More Than 125 Defiant Protesters Arrested: New Clashes in the Battle at Standing Rock

October 24, 2016 | Revolution Newspaper |


On Saturday, October 22, more than 300 protesters—people from different Native American tribes and others—faced off defiantly in North Dakota against the construction of the Dakota Access Pipeline (DAPL). The pipeline threatens water supplies and tramples on burial grounds considered sacred by Native Americans at the Standing Rock Sioux reservation. The Morton County sheriffs moved against the protesters, using pepper spray and arresting 83 people. The sheriff’s department charged the protesters with “criminal trespass” and “engaging in a riot.”

A protester wrote: “Sitting at the hospital in Fort Yates because today at the action the police maced, and hit innocent people with their batons. Our fellow youth council members were hit with a baton multiple times because they tried to protect the children. One of us got arrested and another is in the hospital. This is what they are doing to us. Police brutality at its finest people.”

The heroic resisters have faced brutality at the hands of armed oil company thugs as well as official pigs and mass arrests before in this months-long struggle. And the protesters were undaunted by this latest repression. The next day, October 23, hundreds of people blocked Highway 1806. By the end of the weekend, a total of 127 protesters had been arrested. The Censored News blog reports that there is a call for continuing protests in the coming days and for more people to join.

On October 23 the Chairman of the Standing Rock Sioux Tribe, Dave Archambault II, said in a statement: "The militarization of local law enforcement and enlistment of multiple law enforcements agencies from neighboring states is needlessly escalating violence and unlawful arrests against peaceful protestors at Standing Rock. We do not condone reports of illegal actions, but believe the majority of peaceful protestors are reacting to strong-arm tactics and abuses by law enforcement.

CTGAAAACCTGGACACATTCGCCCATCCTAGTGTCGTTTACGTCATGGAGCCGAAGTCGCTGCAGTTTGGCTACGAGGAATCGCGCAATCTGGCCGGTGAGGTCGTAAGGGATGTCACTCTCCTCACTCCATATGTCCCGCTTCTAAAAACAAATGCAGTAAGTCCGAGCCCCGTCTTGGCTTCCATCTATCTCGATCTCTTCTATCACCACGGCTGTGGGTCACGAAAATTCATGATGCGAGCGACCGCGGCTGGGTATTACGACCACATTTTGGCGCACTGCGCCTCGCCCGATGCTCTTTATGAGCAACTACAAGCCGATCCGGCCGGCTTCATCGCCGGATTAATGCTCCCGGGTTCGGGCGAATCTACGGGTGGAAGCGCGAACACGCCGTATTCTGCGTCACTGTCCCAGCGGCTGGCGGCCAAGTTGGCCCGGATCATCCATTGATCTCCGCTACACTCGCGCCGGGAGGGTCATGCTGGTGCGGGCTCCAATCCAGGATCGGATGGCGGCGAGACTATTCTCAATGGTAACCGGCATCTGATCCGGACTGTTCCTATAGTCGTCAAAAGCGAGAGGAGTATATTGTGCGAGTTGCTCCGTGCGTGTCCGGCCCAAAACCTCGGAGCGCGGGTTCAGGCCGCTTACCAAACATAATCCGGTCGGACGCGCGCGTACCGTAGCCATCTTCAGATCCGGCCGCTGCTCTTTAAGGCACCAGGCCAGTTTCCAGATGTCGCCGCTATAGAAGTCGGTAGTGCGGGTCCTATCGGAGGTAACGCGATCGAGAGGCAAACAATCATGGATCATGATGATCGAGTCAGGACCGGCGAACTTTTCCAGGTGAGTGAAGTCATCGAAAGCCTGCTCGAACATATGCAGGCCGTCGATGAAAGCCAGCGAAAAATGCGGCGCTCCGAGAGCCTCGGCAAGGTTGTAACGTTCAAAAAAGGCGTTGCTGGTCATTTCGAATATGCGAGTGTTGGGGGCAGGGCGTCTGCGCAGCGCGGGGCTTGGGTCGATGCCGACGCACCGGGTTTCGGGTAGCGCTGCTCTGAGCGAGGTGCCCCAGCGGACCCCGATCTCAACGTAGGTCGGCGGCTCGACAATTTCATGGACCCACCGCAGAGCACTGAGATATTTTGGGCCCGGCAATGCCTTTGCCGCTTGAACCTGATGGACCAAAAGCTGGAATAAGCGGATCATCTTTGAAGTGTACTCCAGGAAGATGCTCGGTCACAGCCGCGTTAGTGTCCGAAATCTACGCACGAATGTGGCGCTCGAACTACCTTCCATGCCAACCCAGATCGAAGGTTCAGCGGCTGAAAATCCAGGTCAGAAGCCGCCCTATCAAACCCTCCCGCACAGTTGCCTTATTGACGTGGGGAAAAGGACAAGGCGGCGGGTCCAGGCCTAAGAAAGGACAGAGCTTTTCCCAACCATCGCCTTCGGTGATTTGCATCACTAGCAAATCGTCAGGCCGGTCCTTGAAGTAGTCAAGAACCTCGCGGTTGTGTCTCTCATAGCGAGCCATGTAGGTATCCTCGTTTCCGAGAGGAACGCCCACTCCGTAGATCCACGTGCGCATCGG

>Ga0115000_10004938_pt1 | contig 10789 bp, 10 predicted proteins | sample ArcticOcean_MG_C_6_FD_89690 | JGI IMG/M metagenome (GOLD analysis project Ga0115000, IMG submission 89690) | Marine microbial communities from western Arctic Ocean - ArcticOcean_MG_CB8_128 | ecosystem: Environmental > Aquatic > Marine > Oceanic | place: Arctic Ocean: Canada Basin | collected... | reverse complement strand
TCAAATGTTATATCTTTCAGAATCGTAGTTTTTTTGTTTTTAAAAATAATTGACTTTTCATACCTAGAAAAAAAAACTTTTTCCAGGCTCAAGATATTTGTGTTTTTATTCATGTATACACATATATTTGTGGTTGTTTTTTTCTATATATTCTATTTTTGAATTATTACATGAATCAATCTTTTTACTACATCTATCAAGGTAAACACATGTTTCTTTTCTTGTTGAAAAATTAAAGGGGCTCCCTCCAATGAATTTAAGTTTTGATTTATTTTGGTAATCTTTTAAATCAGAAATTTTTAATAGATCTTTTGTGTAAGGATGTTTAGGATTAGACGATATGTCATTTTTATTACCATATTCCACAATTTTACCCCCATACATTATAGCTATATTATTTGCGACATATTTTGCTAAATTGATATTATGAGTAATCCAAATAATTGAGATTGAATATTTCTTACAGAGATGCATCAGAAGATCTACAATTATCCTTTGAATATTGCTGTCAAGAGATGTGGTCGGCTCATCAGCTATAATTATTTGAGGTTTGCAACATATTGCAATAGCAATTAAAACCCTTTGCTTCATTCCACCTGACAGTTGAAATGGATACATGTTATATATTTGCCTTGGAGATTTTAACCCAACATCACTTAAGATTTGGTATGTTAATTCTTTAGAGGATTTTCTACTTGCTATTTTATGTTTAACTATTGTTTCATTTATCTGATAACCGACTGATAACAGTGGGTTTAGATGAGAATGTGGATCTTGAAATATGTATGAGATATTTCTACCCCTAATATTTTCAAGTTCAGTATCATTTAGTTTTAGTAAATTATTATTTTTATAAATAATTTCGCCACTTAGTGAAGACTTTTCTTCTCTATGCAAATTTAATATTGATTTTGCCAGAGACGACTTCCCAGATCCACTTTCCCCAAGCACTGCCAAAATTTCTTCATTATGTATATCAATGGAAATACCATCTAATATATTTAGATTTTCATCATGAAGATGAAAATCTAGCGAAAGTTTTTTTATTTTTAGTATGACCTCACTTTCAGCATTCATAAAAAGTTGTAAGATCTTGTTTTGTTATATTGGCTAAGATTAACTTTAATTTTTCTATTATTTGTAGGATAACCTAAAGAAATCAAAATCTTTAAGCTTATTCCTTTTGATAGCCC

"Thousands of water protectors have joined the Tribe in solidarity against DAPL, without incident or serious injury. Yet, North Dakota law enforcement have proceeded with a disproportionate response to their nonviolent exercise of their First Amendment rights, even going as far as labeling them rioters and calling their every action illegal."

The DAPL is a 1,200-mile-long pipeline that, when completed, would carry 500,000 barrels of oil a day, extracted through environmentally destructive methods in northwest North Dakota. The burning of that oil would pump more greenhouse gases into the environment, further escalating the global climate crisis. While DAPL hasn’t attracted the same level of international attention as the Keystone XL pipeline, which crosses the U.S.-Canada border, DAPL is on the same scale. The pipeline route cuts through land that is historically and culturally important to the Sioux and other Native people. And leaks from the pipeline where it is designed to cross the Missouri River would threaten the water, health, and livelihood of the people at Standing Rock reservation and millions of others in the region.